Before 2017, agriculture contributed approximately 2.4 percent to Botswana’s GDP.
The Ireland-based research group said the sector is the mainstay of Botswana’s rural economy, adding that World Bank data showed that 42 percent of the southern African country’s population lives in rural areas.
The data also showed that approximately 70 percent of rural households in Botswana depend on subsistence farming for their livelihood.
More than 80 percent of the income of the agricultural sector is derived from livestock, while crop production contributes slightly less than 20 percent.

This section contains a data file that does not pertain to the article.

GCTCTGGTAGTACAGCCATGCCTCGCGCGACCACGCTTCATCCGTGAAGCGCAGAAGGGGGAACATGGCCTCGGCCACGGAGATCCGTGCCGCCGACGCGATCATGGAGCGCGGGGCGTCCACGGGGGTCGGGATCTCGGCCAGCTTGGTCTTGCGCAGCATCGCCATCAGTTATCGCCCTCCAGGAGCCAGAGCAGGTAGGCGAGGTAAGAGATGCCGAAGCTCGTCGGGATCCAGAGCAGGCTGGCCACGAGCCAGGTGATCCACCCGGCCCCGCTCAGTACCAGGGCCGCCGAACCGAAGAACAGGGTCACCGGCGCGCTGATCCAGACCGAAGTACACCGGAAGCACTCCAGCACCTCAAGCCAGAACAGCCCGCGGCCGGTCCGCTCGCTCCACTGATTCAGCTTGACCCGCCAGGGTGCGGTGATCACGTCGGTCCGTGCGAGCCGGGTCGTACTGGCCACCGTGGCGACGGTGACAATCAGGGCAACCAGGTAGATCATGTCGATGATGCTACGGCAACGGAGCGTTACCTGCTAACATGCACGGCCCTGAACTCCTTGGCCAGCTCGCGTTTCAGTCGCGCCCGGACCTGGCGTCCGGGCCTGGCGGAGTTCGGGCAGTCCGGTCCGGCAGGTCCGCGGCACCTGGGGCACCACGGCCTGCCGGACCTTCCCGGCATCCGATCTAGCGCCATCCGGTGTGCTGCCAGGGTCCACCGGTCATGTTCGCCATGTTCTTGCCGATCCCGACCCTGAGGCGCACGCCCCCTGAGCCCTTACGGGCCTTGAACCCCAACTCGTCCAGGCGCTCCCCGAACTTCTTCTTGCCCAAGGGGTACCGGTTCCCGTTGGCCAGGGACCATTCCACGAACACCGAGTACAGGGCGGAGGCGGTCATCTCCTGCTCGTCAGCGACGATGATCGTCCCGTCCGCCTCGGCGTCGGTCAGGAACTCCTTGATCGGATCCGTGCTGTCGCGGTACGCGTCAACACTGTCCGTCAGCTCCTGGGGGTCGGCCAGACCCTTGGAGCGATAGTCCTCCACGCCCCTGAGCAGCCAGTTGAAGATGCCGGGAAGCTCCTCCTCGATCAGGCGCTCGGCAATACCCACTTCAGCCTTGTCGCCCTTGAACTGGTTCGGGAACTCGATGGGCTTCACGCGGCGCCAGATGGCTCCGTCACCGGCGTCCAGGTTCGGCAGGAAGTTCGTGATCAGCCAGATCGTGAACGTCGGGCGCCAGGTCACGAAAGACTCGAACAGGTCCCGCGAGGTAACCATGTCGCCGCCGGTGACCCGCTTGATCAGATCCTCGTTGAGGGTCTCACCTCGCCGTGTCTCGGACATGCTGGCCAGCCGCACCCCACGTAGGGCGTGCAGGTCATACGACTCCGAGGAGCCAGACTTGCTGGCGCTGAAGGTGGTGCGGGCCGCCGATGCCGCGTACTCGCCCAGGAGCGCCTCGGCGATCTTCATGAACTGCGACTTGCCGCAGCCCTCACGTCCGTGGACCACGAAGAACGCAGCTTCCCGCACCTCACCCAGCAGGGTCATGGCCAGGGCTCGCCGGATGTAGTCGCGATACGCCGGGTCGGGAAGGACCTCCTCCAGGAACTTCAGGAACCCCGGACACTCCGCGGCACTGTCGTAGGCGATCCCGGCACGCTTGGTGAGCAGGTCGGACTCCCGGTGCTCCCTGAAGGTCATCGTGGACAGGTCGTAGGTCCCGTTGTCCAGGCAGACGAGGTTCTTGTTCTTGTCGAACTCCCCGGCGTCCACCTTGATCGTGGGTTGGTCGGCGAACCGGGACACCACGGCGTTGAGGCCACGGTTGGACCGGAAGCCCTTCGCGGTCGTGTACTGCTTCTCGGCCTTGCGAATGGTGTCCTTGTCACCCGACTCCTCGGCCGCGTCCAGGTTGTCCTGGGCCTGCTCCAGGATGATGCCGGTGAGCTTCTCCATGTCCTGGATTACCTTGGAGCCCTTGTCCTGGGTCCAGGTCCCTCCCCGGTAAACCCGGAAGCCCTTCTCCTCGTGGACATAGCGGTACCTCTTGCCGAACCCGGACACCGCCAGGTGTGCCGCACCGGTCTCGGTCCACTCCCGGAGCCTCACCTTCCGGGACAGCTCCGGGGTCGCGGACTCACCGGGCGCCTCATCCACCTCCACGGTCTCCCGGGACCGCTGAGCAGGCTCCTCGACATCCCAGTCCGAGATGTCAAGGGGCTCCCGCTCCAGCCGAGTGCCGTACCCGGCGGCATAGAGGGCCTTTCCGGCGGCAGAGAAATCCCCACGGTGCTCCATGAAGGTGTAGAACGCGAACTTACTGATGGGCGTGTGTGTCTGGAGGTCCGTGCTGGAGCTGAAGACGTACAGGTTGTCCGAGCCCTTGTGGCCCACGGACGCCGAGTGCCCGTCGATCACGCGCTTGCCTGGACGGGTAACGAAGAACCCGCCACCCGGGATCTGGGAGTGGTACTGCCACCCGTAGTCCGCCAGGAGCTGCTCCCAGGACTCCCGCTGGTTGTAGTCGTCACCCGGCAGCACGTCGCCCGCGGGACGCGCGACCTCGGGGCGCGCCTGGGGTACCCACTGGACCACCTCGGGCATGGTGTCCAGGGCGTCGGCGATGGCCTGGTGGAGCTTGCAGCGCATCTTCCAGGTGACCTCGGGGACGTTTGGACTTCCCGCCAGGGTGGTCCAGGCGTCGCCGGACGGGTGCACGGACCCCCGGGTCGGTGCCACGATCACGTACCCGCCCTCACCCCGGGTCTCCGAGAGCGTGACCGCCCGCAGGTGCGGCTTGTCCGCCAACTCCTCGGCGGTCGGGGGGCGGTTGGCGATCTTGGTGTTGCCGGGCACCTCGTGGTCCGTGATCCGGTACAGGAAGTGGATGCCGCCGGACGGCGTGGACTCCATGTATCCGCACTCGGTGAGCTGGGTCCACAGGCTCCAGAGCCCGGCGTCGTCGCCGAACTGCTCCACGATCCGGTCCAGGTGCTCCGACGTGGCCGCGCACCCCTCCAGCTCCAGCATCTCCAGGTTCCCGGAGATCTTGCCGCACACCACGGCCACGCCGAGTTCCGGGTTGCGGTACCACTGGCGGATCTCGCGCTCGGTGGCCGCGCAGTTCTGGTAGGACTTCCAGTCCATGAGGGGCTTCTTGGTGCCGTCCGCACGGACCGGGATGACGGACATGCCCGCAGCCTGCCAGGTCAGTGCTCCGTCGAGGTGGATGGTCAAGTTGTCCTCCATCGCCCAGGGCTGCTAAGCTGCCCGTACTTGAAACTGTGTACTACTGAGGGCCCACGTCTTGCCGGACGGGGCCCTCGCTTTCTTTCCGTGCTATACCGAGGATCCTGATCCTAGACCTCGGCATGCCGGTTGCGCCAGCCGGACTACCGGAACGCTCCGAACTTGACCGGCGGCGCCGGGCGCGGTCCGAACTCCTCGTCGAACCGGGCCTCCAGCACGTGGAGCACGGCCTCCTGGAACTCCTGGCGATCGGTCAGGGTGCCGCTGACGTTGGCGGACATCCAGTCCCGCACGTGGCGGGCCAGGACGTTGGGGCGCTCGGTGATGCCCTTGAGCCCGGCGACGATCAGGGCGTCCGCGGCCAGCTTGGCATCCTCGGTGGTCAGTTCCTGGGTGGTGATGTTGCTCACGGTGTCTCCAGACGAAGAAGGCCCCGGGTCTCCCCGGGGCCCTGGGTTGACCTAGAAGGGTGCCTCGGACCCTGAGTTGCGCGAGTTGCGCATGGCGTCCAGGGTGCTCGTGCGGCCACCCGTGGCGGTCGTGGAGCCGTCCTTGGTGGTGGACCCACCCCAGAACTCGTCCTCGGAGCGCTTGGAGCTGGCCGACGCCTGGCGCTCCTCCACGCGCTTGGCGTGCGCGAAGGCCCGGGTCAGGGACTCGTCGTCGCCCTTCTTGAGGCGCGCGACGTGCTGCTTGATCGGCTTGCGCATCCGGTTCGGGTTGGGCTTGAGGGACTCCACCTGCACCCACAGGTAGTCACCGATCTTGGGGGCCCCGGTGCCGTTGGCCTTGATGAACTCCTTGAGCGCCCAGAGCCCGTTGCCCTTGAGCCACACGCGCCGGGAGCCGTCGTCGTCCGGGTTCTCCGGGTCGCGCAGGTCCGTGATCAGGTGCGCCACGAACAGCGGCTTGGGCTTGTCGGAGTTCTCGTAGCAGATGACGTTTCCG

“Despite continued government support for the development and modernisation of the agri-business sector, the growing of crops is still dominated by rain-fed subsistence farming carried out by farmers using traditional farming methods,” the report said.
These are characterised by the limited use of fertiliser and certified seeds, low mechanisation, limited irrigation and low productivity.
According to the report, even on commercial farms, which are mechanised and use modern inputs such as fertilisers, hybrid seeds and pesticides, the potential for greatly increased crop production is low because of the semi-arid climate, low soil fertility in most areas and recurring drought.